It's unlikely that you’ll know your ROI for at least several months past the go-live date, but don’t forget that, as long as the system is in place and helping your company achieve results while delivering benefits that alternatives don’t offer, your return is growing. And if you choose an advanced food manufacturing software suite, you can future-proof your company, making further investments less necessary.

5. Propose Your Implementation Method, Timeline and Project Team

A critical question to answer before going any further is whether you’ll implement your chosen system (or suite of solutions) on-premise or via the cloud on the Software as a Service (SaaS) model. What is the “right” choice will depend on your business. The former offers you the assurance of having your own servers in-house, while the latter can provide better cybersecurity, data protection and more.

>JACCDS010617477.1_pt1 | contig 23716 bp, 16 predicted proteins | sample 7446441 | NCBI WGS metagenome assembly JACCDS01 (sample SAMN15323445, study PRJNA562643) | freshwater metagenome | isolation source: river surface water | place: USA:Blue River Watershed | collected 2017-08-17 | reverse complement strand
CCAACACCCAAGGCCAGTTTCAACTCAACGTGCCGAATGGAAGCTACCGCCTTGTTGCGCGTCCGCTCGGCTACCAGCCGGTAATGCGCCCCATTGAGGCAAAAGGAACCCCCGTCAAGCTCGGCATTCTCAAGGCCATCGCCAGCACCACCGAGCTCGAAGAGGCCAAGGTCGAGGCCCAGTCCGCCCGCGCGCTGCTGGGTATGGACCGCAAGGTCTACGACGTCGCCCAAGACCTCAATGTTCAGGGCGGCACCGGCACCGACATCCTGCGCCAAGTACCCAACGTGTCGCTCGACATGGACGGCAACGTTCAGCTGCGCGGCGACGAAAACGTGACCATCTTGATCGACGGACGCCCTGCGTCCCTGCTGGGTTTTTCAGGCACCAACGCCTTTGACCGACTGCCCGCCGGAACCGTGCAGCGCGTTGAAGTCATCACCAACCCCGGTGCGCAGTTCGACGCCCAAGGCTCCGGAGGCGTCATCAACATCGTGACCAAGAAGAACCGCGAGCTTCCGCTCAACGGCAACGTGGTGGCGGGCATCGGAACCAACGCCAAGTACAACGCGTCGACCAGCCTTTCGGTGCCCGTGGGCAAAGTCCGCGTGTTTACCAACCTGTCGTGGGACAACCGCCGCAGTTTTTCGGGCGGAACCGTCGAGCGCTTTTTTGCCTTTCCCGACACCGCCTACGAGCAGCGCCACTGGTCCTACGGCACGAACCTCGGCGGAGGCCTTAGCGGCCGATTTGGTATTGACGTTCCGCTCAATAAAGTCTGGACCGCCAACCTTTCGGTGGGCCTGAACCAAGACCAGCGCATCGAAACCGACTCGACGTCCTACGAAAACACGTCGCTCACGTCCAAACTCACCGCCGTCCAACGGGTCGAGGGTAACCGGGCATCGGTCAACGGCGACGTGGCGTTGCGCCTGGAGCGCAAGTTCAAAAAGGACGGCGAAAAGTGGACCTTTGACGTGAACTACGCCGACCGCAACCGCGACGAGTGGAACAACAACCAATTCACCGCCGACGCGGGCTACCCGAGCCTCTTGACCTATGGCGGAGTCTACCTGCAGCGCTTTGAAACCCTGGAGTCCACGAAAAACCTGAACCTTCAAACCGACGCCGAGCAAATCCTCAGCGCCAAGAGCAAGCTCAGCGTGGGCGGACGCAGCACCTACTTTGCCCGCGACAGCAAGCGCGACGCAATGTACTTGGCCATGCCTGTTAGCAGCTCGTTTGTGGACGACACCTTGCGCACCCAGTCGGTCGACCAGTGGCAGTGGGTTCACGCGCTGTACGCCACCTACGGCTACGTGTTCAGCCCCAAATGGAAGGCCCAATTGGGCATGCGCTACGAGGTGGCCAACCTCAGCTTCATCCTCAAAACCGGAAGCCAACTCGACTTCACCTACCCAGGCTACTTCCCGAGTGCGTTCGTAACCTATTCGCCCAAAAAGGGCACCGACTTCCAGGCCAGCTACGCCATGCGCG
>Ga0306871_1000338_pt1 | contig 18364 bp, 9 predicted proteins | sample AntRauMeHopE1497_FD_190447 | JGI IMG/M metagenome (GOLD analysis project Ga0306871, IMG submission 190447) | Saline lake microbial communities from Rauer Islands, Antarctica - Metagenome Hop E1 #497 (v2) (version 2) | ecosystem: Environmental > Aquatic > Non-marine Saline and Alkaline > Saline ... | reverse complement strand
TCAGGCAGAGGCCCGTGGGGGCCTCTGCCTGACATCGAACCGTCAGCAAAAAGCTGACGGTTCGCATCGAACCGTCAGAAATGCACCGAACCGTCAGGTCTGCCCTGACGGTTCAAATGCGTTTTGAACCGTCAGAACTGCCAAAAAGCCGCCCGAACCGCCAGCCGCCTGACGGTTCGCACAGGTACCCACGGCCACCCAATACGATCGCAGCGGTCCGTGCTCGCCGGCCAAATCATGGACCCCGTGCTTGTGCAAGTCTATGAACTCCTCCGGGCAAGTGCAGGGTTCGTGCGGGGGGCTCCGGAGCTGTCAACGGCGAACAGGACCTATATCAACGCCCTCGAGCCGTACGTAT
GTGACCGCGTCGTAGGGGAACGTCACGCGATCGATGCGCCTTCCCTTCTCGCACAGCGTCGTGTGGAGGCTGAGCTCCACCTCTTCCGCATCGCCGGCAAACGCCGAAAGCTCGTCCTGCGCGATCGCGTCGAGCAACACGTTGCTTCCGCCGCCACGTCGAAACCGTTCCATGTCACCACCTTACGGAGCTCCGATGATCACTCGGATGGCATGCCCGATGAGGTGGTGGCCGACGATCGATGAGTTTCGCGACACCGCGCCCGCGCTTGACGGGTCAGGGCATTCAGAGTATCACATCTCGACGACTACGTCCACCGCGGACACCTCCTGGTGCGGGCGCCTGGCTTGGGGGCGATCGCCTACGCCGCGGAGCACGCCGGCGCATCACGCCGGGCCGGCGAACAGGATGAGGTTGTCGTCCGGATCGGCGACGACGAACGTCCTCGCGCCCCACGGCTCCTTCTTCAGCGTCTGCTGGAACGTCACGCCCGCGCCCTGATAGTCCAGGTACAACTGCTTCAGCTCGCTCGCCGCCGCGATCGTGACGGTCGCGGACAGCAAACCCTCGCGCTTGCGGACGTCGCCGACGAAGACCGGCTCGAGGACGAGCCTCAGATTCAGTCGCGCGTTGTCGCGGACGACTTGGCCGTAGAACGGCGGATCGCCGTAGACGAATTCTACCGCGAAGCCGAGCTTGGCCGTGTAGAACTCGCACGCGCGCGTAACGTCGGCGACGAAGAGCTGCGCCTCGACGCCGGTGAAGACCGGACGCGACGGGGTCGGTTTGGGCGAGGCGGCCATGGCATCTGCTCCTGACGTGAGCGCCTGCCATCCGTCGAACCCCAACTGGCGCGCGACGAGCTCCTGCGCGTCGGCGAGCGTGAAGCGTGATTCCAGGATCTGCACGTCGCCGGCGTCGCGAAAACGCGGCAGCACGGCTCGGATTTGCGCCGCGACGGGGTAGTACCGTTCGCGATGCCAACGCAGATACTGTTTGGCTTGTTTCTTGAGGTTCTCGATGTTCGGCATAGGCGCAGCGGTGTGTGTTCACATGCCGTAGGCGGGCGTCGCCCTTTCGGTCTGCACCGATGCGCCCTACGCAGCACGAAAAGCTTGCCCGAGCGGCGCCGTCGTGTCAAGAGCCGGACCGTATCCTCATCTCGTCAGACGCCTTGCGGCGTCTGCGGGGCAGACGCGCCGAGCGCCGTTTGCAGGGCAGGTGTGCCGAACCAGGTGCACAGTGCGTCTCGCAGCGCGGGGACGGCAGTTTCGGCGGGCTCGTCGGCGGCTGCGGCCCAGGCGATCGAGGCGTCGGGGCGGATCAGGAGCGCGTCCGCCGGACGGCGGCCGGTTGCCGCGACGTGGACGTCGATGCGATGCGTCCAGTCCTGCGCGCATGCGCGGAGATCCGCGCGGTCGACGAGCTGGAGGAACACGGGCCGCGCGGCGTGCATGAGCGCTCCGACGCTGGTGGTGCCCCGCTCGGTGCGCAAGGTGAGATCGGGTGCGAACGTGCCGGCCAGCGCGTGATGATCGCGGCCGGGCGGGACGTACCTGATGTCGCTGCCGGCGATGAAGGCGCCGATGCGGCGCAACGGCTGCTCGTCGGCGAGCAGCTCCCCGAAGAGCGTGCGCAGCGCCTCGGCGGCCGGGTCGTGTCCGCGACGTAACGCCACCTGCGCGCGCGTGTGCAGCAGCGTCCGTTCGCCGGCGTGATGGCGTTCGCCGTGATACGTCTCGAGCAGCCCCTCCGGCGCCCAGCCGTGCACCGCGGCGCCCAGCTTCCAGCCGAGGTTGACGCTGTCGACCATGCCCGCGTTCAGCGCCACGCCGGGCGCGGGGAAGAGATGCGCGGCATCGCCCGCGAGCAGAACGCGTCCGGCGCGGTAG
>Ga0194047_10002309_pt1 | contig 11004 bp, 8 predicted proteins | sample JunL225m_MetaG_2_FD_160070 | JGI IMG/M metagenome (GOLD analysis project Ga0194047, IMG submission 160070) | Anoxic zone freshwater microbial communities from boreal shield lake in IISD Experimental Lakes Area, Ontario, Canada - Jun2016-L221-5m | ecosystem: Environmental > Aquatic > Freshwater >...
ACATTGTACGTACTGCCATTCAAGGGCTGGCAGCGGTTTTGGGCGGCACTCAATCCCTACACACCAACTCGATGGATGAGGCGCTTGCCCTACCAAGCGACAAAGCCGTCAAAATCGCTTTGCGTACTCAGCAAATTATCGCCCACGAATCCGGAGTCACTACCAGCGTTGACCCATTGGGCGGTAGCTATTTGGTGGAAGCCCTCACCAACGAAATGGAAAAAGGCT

Then, when it comes to the roadmap or timeline, create a rough outline with specific milestones. You don't need to plan every step of your implementation when presenting your business case, but having a good idea of what has to be accomplished, in order and with an estimation for completion time, will help leadership understand the scope of the undertaking.

Also consider who you’ll need for the core project team. You’ll want to involve leaders, but also a variety of other individuals from various departments and at various levels in the organization to spread responsibility and buy-in. And remember to plan out how responsibilities will be reallocated while those closely involved with the initiative are given other tasks that reduce their time for regular activities.

6. Plan for Your Future Technology Needs